• Demand - Roast and ground coffee



    Estimates suggest that some 98 million bags or 76% of all coffee consumed in the world (including that consumed in producing countries) is roast and ground. In importing countries, about 75% of consumption is roast and ground, and of this about 87% is roasted in-country. The remainder is imported from producing countries or from other consuming countries.

    In some regions the cross-border trade in coffee roasted by consumers themselves is growing strongly. The European Union dominates this trade, and in 200
    9 had 77% of world exports of roasted coffee. Producing countries accounted for around 1.5% of this trade in roasted coffee, the United States, Canada and a small number of other countries made up the remaining 21.5%.

    The market for roast and ground coffee is dominated by large multinationals (Kraft Foods, Sara Lee/DE and Nestlé), despite the fact that in many countries there has been a resurgence in small, locally based roasters. The bulk of roast and ground coffee consumed in importing countries is blended (usually before roasting), in order to ensure a certain uniformity in the finished product. Blending increases the roasters’ flexibility, making them less dependent on one source of supply. It also allows them to compensate for changes in the taste of the coffee bean and to switch to other coffees if there are any problems with availability or price. Roasting develops the coffee’s flavour and fragrance; the higher the roast the more the flavour is developed. Lightly roasted beans produce a thin, straw-coloured liquid with little flavour except perhaps acidity, although the weight loss is less. A darker roast will give a dark liquid, which may have lost acidity but has gained body and stronger flavour, although the weight loss will be higher. The darker the roast, the greater the cell destruction. This facilitates the extraction of solubles, but too dark a roast merely leaves a burnt flavour.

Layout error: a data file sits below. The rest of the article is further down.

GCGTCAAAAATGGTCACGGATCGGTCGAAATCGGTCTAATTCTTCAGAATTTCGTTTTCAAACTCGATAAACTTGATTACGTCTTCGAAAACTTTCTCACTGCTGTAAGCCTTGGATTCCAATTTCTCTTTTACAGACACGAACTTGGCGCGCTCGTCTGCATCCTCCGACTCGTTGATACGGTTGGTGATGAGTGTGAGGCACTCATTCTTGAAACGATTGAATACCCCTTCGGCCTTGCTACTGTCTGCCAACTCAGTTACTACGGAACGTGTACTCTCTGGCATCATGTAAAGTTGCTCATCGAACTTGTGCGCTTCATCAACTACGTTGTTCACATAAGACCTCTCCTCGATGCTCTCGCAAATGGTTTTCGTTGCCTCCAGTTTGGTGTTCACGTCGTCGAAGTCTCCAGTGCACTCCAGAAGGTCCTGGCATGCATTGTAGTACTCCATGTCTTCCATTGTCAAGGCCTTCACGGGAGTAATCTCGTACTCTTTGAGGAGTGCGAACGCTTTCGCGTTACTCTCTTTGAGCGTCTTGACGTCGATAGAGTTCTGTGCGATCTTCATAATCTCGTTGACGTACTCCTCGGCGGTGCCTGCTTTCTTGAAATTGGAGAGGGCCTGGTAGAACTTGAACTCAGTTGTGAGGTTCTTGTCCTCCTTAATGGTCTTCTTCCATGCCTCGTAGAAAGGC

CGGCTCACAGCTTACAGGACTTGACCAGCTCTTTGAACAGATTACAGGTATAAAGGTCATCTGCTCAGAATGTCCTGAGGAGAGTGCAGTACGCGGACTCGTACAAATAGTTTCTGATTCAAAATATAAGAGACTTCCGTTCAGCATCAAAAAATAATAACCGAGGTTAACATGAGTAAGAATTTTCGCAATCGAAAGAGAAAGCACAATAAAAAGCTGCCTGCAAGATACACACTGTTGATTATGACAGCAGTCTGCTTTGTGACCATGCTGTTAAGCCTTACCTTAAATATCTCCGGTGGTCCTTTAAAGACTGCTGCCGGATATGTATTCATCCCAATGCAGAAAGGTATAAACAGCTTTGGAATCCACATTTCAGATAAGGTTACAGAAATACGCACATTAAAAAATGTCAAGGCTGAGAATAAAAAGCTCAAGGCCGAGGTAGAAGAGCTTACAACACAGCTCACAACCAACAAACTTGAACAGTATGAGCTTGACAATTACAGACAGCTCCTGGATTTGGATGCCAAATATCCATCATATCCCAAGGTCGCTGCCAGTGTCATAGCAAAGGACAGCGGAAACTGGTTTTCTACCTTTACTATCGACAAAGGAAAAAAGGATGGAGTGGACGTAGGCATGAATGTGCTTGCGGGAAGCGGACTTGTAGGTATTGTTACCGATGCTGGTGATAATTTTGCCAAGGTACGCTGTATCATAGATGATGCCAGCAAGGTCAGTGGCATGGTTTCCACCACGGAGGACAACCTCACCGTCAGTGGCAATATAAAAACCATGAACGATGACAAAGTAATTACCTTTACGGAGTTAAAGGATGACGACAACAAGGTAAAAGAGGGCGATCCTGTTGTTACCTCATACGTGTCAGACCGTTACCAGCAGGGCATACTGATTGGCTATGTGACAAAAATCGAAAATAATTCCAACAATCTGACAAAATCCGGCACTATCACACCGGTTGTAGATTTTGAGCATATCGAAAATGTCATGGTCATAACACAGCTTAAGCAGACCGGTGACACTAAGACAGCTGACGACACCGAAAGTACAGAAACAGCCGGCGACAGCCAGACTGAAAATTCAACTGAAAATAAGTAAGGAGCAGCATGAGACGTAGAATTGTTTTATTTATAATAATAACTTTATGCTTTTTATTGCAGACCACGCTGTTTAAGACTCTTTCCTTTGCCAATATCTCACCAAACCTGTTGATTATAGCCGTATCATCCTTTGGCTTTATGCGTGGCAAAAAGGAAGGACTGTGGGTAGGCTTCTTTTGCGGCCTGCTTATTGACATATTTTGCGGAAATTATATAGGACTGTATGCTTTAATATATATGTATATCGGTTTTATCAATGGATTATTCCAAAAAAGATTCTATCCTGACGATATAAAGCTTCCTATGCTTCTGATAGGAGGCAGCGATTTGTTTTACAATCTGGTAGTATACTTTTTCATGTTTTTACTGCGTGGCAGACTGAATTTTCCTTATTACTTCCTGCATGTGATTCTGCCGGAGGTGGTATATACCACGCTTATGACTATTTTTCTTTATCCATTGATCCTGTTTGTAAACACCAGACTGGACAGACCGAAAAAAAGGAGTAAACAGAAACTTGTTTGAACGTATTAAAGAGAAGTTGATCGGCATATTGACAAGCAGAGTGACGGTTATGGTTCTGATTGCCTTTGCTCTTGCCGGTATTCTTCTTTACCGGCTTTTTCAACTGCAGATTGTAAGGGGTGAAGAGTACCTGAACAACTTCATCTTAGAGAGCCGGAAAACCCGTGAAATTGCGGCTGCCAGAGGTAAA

Roast and ground coffee has a shorter shelf life than soluble coffee. It loses quality the longer it is exposed to air, so it is frequently packed in vacuum or gas-flushed packs.

    Updated 11/2010

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